NJ Alimony Reform; Nocera on Guns; Food and Family; Ask a Bioethicist

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Tuesday, March 26, 2013

As New Jersey legislators weigh an end to permanent spousal support, Laura Morgan of Family Law Consulting explains the role of alimony in modern divorce -- and takes your calls on whether or not it's time for reform. Plus: Joe Nocera on Mayor Bloomberg's new ad campaign pushing for gun control; March's "Ask a Bioethicist" series concludes with a look at neuroscience and bad behavior; and a new book of essays explores the connection between food and family.

Widening the Gun Debate

Congress continues to debate gun legislation, and Mayor Bloomberg is launching a huge ad campaign around the issue. New York Times columnist Joe Nocera wants to look beyond background checks and capacity limits. He's keeping track of daily gun violence and asks, "Why can't we childproof guns?"

Comments [15]

Do Halfway Houses Work?

A Pennsylvania report on recidivism shows that halfway houses do little to reduce the problem. Ann Jacobs, director of the Prisoner Reentry Institute at John Jay College of Criminal Justice, discusses their role and the impact of privately run houses. Also, Peter Cove, founder of America Works, discusses his organization's efforts to move ex-prisoners into the workforce.

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Ask a Bioethicist: Blame It On The Brain

Continuing a weekly series where we tackle thorny bioethical issues, Nita Farahany, Professor of Law and Philosophy and Professor of Genome Sciences & Policy at Duke University, discusses today's topic: Blame it on the brain.

If something about your brain causes you to behave badly, is it really your fault? Should we judge a person less harshly if they're neurologically predisposed to lie, cheat, steal, or become addicted? What do you think? Comment here.

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Alimony Reforms: NJ May End Permanent Payments

New Jersey legislators are considering reforms that would end permanent alimony. Laura W. Morgan, owner of Family Law Consulting in Charlottesville, Virginia and co-author (with Brett Turner) of the forthcoming Alimony Handbook to be published by the American Bar Association, explains how New Jersey and New York fit into a wave of family law changes, and takes your calls with questions or stories about alimony payments in your own life.


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Live from the Mall: Gay Marriage Demonstrations

As the Supreme Court hears arguments in the first of two same-sex marriage cases before it this week, Michael Lavers, staff writer for Washington Blade checks in from the Washington Mall where competing demonstrations are planned.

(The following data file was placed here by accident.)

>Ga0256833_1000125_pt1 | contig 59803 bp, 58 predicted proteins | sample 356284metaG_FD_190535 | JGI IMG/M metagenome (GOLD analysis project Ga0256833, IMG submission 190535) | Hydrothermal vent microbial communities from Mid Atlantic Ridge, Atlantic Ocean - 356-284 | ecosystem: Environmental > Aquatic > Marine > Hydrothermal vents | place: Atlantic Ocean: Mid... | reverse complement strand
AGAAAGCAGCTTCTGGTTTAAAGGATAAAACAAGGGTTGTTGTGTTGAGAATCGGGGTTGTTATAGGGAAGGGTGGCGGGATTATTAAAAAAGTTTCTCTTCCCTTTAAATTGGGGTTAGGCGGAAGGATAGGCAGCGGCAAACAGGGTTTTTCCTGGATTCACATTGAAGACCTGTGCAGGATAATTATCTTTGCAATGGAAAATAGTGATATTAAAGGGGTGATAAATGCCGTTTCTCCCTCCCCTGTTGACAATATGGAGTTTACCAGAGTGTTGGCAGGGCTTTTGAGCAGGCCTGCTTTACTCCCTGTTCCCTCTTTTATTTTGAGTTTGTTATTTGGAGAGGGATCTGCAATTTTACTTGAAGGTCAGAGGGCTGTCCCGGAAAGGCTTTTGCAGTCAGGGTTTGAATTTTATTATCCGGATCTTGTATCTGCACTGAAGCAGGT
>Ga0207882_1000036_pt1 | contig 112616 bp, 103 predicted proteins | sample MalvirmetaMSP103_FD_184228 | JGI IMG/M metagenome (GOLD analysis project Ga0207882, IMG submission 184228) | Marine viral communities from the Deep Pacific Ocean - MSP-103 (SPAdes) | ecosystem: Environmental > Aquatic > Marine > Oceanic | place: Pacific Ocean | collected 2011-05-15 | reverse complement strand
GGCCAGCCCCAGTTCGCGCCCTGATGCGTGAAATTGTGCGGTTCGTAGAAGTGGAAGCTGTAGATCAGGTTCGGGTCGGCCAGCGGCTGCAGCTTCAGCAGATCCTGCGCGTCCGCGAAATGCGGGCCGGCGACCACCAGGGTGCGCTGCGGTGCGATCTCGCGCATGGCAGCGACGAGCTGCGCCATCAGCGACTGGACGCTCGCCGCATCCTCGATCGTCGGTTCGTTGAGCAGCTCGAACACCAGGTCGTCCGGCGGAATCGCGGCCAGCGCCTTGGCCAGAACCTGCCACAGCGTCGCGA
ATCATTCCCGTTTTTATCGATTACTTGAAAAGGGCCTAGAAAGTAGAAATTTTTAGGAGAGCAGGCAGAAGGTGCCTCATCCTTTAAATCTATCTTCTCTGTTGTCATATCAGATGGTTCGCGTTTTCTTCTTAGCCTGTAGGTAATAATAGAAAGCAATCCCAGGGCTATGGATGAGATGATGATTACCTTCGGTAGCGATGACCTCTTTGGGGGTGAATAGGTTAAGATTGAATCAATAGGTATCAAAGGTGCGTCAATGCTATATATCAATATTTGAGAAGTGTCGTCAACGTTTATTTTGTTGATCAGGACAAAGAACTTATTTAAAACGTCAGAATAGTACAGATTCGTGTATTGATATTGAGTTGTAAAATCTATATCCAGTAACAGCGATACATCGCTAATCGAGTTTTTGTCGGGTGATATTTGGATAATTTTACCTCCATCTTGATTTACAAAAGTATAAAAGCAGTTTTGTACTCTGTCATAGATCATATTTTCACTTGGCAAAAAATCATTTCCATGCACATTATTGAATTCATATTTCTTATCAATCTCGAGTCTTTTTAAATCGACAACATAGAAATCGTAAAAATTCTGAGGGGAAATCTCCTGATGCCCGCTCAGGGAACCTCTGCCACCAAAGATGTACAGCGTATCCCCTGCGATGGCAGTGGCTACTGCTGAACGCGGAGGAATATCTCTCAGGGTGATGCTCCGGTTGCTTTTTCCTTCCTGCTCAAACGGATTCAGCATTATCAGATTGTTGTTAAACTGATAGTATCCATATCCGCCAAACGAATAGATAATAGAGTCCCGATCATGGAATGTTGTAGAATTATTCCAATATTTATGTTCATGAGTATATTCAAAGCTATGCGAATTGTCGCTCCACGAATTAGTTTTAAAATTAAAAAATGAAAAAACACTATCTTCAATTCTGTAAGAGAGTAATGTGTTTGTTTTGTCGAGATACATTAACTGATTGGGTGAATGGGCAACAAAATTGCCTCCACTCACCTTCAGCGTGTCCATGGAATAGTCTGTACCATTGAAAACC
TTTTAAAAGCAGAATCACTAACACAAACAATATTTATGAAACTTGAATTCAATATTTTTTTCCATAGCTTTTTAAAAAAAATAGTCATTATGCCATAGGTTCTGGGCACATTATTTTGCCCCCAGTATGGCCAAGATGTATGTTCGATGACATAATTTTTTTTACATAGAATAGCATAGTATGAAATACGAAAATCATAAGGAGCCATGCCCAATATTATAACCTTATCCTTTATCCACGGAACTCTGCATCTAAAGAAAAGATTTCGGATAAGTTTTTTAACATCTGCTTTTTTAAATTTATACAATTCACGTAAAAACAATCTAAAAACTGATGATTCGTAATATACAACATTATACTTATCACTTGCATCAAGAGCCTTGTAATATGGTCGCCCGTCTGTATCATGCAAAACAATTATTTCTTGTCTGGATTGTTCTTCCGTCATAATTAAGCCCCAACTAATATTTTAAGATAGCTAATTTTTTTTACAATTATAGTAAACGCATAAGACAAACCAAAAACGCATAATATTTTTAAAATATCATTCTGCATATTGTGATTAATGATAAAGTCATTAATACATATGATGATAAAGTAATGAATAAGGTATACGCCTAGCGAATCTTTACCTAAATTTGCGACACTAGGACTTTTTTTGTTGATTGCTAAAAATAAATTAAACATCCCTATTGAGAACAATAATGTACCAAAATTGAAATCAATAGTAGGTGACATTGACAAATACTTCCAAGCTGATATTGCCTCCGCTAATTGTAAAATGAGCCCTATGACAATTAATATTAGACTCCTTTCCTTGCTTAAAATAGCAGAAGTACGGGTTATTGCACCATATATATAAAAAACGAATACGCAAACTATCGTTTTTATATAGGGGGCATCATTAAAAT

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Why Do Our Family Food Traditions Matter?

San Francisco-based Caroline Grant and Lisa Catherine Harper, editors of The Cassoulet Saved Our Marriage: True Tales of Food, Family, and How We Learn to Eat, collected essays that address the question, "Why does family food matter?"

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Recipe: My Mother’s Brisket

From the essay, "Kosher. Or Not." by Barbara Rushkoff, included in The Cassoulet Saved Our Marriage:

My Mother’s Brisket

My mom is one of those people who can look at a pot simmering and just know what to throw in. Sure, she does her taste-testing along the way, but usually she’s right on the money. Her brisket is the one dish that I can think about and almost taste. It is so good, so tender, so perfect, and the aroma of it when it is cooking is absolutely tantalizing. So, I’d like to share it with you.

The problem is that my mother cooks from intuition. With that, she mixes in stuff she’s gleaned from newspapers (one year she threw a can of Coca-Cola on the brisket—it was surprisingly delicious) and whatever her memory serves. When I approached her about a recipe for her brisket I was met with some very vague instructions, along with some asides that got thrown in for good measure.

First: Get thee to a kosher butcher. “Get a brisket, not too big, not too small.”

I wish I could tell you what not too big or not too small is, but you’ll have to figure it out for yourself. Get one that has no fat through the middle. Ask the kosher butcher; he will know.

Once you get the brisket home, rinse it in cold water and sprinkle it with salt, pepper, and garlic to taste. I can’t give you amounts. As my mother says, “You’ll know.”

Turn on your oven to 400˚F. When I asked my mother if she was sure, she asked me if I had a hot oven. I think so. Ovens are hot, right?